The guy who brewed it for us was nice though, and we were having a good chat and might also meet up again over time to taste other things. I’d like to get second opinions on some of these things I am drinking. He is also responsible to go to Yunnan to press cakes during harvest season, and if the timing is right, I might end up tagging along. It’ll be good to go with someone who is there on a mission and thus definitely have contacts on the other side. I think going by myself can be quite difficult.

L and I might go to a tea event on Wednesday night at (gasp!) Tenfu. He learned tea there before, and knows the people there. We’ll see what happens….

Categories: Old Xanga posts · Teas
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Maliandao shopping

November 26, 2006 · Leave a Comment

Cloudstea just reminded me of something I looked at yesterday while at Maliandao. Since new comments don’t really show up anywhere other than with the original post, probably all of you will miss it (with the silly 5 post per page limit that Xanga imposes on me).

I flipped through the Puerh Yearbook 1998-2003, written by Chen Zhitong, for verification of the Yichang Hao I tasted in Paris. I was less than 100% sure of its provenance, and it turns out to be from 2001, not 1999, as I erronously thought. I thought about buying the book, but I know I could get it for less in Hong Kong. Here at Beijing they’re charging like 20% over what they would in Hong Kong. I don’t feel like paying a premium :(.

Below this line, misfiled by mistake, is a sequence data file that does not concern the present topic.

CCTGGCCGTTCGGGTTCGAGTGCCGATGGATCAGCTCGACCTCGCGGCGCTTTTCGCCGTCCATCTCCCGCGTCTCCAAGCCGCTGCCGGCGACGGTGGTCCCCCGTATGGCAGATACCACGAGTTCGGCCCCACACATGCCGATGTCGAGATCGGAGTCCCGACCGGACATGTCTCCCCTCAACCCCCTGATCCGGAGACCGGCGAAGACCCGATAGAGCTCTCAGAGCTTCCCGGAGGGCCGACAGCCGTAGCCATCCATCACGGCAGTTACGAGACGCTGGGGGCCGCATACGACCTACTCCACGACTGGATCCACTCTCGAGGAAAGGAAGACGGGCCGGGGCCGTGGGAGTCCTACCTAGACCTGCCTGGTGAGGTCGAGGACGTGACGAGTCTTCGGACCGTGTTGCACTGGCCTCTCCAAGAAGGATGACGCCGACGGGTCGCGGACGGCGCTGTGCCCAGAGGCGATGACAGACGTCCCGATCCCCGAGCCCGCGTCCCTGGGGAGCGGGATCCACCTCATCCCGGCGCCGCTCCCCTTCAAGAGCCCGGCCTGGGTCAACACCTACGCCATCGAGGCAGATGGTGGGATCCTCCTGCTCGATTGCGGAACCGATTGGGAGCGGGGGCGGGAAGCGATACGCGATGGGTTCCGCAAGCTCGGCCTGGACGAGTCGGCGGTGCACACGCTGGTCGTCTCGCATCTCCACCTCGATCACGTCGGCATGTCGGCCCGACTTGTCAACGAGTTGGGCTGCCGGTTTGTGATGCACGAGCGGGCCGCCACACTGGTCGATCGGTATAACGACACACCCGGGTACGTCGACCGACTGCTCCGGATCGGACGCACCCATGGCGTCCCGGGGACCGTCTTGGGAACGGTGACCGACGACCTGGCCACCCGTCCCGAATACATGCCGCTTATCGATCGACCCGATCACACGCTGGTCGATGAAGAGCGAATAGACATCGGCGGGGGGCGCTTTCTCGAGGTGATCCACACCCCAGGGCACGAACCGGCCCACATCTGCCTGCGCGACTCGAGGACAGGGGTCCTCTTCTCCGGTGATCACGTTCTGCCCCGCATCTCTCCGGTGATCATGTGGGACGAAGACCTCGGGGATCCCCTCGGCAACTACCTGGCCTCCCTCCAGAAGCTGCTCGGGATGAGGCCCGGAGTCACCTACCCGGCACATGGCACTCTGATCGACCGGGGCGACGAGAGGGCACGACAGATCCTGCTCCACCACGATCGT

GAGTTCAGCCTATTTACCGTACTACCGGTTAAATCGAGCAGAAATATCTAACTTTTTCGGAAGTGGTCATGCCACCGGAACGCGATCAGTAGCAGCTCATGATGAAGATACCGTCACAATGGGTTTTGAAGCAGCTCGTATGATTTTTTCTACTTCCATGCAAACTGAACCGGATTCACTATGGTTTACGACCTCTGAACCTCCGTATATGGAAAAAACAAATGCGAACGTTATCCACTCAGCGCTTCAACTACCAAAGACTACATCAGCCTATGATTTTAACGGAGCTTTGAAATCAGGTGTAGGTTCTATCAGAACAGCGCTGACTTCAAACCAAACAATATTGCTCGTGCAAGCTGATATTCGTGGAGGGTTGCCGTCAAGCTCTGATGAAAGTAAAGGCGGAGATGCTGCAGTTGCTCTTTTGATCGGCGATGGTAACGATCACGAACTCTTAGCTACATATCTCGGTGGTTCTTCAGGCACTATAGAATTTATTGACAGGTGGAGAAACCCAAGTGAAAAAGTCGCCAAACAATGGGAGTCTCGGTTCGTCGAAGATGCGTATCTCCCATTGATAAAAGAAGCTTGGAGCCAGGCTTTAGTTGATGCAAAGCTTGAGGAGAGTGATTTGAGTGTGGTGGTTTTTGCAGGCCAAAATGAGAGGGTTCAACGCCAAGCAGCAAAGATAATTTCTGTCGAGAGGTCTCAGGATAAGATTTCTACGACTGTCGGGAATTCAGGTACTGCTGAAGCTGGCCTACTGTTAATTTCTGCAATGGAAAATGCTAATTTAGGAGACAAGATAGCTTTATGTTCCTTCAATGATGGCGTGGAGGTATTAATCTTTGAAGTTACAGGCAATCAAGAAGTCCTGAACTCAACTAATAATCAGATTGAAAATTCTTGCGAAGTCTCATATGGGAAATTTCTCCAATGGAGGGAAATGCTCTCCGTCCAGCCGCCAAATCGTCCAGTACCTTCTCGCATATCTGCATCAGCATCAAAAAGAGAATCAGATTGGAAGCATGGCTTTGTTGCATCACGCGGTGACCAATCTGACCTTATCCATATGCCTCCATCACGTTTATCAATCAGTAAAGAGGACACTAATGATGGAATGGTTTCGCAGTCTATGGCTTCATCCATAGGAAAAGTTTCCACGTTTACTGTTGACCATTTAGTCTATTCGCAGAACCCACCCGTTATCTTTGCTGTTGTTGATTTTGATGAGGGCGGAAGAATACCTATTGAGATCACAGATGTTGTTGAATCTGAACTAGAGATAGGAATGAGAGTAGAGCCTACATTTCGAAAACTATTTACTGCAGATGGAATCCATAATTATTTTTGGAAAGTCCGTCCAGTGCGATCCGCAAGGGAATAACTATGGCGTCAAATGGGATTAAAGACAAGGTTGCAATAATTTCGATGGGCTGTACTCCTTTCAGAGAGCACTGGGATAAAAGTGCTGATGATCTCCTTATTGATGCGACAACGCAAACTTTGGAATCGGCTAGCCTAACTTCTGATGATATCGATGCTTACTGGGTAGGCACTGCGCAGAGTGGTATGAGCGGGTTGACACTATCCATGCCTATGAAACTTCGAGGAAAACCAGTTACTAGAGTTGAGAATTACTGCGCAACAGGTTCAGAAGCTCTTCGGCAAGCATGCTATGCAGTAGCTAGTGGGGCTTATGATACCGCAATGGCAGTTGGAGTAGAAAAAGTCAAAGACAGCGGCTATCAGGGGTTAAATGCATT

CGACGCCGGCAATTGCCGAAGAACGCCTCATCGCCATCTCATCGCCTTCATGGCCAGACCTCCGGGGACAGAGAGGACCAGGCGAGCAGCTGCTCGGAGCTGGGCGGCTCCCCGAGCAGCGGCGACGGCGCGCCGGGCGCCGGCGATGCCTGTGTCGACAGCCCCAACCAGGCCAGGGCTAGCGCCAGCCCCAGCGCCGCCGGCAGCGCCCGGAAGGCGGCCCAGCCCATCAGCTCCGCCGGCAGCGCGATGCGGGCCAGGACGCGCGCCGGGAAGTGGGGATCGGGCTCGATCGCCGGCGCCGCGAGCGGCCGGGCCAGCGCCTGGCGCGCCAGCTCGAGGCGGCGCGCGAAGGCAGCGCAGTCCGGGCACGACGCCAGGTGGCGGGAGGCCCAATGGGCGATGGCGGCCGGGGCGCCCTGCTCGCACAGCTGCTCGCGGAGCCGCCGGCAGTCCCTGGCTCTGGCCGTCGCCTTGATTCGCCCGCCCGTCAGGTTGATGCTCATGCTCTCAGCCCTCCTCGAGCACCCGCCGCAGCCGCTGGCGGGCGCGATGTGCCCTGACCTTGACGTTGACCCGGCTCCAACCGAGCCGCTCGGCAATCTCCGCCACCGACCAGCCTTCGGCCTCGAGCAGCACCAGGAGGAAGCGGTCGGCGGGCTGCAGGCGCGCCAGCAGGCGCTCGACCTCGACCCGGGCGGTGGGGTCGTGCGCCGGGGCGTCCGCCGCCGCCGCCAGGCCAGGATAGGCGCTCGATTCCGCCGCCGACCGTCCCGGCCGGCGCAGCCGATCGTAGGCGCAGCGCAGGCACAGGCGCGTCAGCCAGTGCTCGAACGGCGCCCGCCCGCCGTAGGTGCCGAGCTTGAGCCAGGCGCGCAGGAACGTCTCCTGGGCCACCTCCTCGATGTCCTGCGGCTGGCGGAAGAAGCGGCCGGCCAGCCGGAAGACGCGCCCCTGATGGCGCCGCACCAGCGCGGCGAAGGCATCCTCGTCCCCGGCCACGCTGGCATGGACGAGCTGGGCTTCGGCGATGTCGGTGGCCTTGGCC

You can find the original post here.

Categories: Old Xanga posts · Teas
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A random tea trip

November 26, 2006 · Leave a Comment

(Warning: long)

I received an invitation over Sanzui last night from a tea friend (let’s call him W) whom I shopped at Maliandao with a few weeks ago to drink tea at his friend’s teashop and then go back to his place. I figured what the heck, might as well, so I went. I know he has a big stash of tea, so I wanted to see it. He is also serving a bit as the puerh advisor to his friend’s teahouse, where he goes and shops for stuff that he finds appealing, and then goes with his friends to do the buying.

We first went to his friend’s teashop, which is in a building that houses mostly stores for art and paintings and calligraphy (and paraphrenalia), as well as a few teashops. They’ve called themselves, at least at that corner, the “West Side Tea City”. It’s a bit further from my house than Maliandao, but there’s a nice little operation going on, with 5-6 teashops on the second floor of this mall-like-thing. We went into an enclosed space within his friend’s shop where he stocks his higher priced yixings, and started tasting stuff.

The first up is a Nanzhao cake, I think 2004.

This is made by the order from Feitai, a tea company from Taiwan. W likes their teas, apparently, and bought lots of them over the last few years. Feitai just opened a store recently in Maliandao, but their wholesale prices (W buys by the jian) is even HIGHER than some other stores on Maliandao selling the same stuff. Go figure.